In a series on Journalism.co.uk, we take a look at what the key figures in media were saying in the past, based on our archive, and how those issues can be related to the current challenges and opportunities that dominate the conversation about the digital media landscape. Our latest article is newsrewired themed!
Newsrewired is a digital journalism conference focusing on the latest trends and techniques with an emphasis on practical learning. Journalism.co.uk is currently working on the next event taking place on 22 November, which will be our 20th event.
In this article we go back to some of the very first events in 2010 to see where we started, and what topics and concerns dominated the agenda then.
‘Professor of chaos history’
In January 2010, when newsrewired was hosted at City, University of London, George Brock, then head of the journalism department at City, introduced the conference by telling journalists that shaking up the industry was like “throwing spaghetti at the wall and seeing what sticks”.
He also pointed out that “professor of chaos history” may be a more accurate job title for him, given the rapid changes and uncertainty in the media.
“News media is quite regularly turned upside-down by changes in society, politics and economics. The downside of news revolutions such as this one is the massive loss of jobs, but the upside is that people begin to ask big, basic questions about the nature of journalism,” he told delegates.
Tips for entrepreneurial journalism
James Fryer, co-founder and then deputy editor of online Gloucestershire arts and entertainments guide SoGlos.com, shared 5 dos and don’ts for journalists who wish to start up on their ownat newsrewired in January 2010.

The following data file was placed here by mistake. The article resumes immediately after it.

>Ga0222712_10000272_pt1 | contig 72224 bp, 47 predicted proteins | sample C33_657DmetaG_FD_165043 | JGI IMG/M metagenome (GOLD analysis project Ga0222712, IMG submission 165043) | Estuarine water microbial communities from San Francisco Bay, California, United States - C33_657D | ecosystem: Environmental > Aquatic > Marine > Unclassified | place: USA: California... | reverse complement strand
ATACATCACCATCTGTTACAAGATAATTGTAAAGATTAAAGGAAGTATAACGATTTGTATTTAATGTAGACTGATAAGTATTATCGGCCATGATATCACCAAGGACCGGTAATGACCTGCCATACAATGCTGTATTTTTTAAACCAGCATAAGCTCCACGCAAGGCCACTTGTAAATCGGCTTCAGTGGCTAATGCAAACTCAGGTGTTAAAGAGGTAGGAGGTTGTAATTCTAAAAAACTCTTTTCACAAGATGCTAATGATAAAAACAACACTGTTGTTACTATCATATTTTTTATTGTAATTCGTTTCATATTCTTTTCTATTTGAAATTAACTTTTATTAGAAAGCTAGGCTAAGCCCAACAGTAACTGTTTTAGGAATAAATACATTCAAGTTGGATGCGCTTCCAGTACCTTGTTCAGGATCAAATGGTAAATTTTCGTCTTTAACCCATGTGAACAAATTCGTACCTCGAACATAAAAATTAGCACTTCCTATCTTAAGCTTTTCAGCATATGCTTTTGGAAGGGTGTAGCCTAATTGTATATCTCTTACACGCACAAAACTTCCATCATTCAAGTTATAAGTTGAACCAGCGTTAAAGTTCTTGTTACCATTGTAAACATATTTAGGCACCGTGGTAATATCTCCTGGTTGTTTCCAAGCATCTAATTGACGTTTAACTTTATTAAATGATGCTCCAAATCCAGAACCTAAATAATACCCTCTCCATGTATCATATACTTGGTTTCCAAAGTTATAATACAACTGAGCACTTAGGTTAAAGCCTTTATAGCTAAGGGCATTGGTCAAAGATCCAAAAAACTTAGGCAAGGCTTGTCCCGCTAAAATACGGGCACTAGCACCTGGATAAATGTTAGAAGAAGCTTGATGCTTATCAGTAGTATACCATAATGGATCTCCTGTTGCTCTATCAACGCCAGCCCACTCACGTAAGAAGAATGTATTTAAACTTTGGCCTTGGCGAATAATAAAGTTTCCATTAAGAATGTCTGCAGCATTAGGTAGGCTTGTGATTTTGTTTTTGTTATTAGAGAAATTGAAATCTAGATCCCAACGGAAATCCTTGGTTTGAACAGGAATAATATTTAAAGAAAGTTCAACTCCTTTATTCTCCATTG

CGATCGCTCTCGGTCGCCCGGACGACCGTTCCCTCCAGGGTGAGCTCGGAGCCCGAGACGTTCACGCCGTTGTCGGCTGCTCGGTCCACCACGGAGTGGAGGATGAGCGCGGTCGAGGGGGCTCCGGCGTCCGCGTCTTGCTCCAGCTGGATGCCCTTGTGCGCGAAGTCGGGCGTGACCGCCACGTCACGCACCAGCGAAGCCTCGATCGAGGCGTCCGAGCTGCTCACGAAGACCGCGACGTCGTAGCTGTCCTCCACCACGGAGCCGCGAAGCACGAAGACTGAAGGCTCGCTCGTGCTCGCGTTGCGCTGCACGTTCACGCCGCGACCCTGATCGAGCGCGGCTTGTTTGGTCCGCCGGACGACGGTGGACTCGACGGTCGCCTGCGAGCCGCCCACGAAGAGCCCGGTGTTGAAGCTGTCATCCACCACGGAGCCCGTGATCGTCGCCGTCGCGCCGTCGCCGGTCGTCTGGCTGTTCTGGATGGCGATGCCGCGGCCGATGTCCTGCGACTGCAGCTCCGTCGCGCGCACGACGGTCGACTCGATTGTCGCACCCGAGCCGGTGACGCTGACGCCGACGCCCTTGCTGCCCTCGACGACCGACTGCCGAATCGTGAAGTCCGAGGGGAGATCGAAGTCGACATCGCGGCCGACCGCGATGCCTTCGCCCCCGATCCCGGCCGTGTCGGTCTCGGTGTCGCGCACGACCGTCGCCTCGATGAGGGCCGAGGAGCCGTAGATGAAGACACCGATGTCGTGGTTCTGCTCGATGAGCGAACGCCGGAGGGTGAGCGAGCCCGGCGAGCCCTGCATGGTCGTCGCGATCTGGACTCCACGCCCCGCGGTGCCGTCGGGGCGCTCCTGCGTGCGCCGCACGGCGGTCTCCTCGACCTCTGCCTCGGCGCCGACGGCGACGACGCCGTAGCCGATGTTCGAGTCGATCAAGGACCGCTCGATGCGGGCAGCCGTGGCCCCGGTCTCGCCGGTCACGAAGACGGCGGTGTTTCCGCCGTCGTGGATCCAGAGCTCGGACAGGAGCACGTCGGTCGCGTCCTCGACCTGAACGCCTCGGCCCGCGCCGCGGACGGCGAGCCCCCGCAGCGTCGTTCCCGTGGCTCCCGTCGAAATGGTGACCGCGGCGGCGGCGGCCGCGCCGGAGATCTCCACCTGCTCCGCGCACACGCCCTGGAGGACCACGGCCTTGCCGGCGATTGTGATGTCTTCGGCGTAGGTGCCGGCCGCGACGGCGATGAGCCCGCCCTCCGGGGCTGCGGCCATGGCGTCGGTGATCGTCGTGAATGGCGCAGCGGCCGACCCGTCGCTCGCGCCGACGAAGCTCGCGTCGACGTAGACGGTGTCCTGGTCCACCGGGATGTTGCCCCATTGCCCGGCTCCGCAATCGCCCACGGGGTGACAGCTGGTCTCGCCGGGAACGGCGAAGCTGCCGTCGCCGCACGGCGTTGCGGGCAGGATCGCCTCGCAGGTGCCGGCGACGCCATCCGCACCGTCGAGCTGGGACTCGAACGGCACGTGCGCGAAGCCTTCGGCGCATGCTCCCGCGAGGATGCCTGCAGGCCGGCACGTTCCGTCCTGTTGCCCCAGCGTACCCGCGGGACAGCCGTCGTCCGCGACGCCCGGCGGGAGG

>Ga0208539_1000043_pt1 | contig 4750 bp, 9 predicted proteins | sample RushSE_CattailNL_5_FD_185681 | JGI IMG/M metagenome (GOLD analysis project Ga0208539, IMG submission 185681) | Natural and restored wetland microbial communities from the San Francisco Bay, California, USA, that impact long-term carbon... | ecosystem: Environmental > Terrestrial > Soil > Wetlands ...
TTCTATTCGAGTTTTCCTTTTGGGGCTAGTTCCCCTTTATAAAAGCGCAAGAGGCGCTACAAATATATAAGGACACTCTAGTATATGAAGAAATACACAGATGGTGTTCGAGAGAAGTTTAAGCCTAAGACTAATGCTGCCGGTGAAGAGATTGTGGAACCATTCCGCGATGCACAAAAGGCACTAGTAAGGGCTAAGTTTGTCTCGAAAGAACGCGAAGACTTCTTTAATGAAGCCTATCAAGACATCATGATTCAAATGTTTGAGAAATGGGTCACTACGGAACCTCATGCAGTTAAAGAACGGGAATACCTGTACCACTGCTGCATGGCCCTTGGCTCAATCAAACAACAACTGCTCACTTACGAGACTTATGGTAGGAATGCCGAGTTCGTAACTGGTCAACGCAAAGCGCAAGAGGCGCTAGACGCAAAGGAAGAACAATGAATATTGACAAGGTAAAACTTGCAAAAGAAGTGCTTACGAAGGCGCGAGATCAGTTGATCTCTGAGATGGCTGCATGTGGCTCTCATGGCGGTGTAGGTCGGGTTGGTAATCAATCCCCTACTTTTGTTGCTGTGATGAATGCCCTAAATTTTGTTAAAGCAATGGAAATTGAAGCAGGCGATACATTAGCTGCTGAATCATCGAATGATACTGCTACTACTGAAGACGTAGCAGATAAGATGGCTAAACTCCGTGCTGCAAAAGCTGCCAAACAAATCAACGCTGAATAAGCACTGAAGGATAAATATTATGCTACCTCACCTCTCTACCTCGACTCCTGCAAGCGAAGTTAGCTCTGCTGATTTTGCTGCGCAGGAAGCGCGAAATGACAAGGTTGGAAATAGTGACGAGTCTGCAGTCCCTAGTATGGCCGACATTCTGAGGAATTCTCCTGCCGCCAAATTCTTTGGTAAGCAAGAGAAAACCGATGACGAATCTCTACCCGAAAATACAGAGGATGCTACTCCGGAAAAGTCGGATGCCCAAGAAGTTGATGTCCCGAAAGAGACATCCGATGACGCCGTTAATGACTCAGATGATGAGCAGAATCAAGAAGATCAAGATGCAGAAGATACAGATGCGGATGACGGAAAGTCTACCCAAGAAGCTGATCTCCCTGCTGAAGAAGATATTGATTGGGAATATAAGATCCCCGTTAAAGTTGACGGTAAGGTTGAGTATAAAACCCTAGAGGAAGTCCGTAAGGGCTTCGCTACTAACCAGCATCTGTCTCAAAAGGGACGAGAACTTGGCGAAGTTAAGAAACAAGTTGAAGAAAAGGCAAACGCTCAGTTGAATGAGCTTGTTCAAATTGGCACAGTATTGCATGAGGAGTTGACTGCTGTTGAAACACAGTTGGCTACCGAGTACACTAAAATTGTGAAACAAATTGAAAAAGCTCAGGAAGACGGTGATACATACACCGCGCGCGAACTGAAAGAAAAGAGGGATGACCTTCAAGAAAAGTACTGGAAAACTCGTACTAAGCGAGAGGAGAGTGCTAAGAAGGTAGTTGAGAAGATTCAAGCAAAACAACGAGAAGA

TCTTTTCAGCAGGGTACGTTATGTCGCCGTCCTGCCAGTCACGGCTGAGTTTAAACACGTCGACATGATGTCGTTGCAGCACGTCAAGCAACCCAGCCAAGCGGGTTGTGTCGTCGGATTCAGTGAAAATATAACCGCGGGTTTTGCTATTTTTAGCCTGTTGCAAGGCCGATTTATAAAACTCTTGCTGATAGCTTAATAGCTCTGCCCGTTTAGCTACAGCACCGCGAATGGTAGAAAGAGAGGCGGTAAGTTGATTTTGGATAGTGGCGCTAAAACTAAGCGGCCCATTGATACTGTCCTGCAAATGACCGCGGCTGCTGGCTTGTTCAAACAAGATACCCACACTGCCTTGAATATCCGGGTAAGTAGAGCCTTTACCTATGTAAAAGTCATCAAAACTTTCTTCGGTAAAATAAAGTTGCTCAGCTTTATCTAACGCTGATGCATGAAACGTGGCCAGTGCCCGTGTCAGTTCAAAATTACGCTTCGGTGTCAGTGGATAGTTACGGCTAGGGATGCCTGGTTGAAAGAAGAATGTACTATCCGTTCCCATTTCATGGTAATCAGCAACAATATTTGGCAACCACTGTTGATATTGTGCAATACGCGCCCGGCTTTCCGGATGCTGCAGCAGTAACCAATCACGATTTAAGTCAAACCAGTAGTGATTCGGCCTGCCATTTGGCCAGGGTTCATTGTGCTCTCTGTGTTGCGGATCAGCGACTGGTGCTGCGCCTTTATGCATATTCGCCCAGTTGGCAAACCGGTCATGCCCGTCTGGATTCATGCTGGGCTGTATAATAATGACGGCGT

Entrepreneurial journalism was a hot topic at the time and has remained an important subject of conversation as journalists have been increasingly required to dip their toe in the commercial side of the business, whether that’s through marketing their freelance services and running their own company, or understanding how the organisation they work for generates revenue.
Among Fryer’s advice was to know your niche, have a clear sales strategy and be open to partnerships. He cautioned against spending too much time on Twitter, and against relying on user-generated content. Advertisers trusted Soglos.com for its professional team, he said.
Fryer is now group publisher at So Publishing, which includes SoGlos as well as SoGlosWeddings, launched in 2015.
He also highlighted the importance of an entrepreneurial spirit in journalism, predicting that “if you don’t have the passion or the curiosity, you won’t survive”.
Journalism.co.uk owner and publisher John Thompson also shared some tips for would-be media entrepreneurs in this post on the newsrewired.com site published in 2009.
“Never give up on your main idea, but be prepared for many of your supporting ideas to fail,” he wrote. “Get used to failure (all entrepreneurs experience it) and make sure you have plenty of ideas surrounding your main idea at the outset and keep having them as your business evolves. You cannot afford to stand still online.”
The slow pace of innovation
Speaking at newsrewired in June 2010, Kevin Anderson, who had recently left the Guardian to freelance at the time and is now media consultant, expanded on the ‘innovate or die’ mantra we have been hearing in the past.
The pace of change was much slower than it should be, he explained.
“The lack of innovation is not just in the newsroom it’s also in the commercial department. The FT is doing some of the most innovative commercial stuff around – like a day pass to go behind the paywall given away through Foursquare check-ins.
“The economic imperative is there but where is the innovation… too many times it’s about ‘who owns the future’. We still have a culture internally that says ‘if I don’t own this, we won’t do it.’ If we don’t get past this, news organisations will die.”
Join us for the next newsrewired digital journalism conference on 22 November at Reuters. Discounted early-bird tickets are available until 15 September.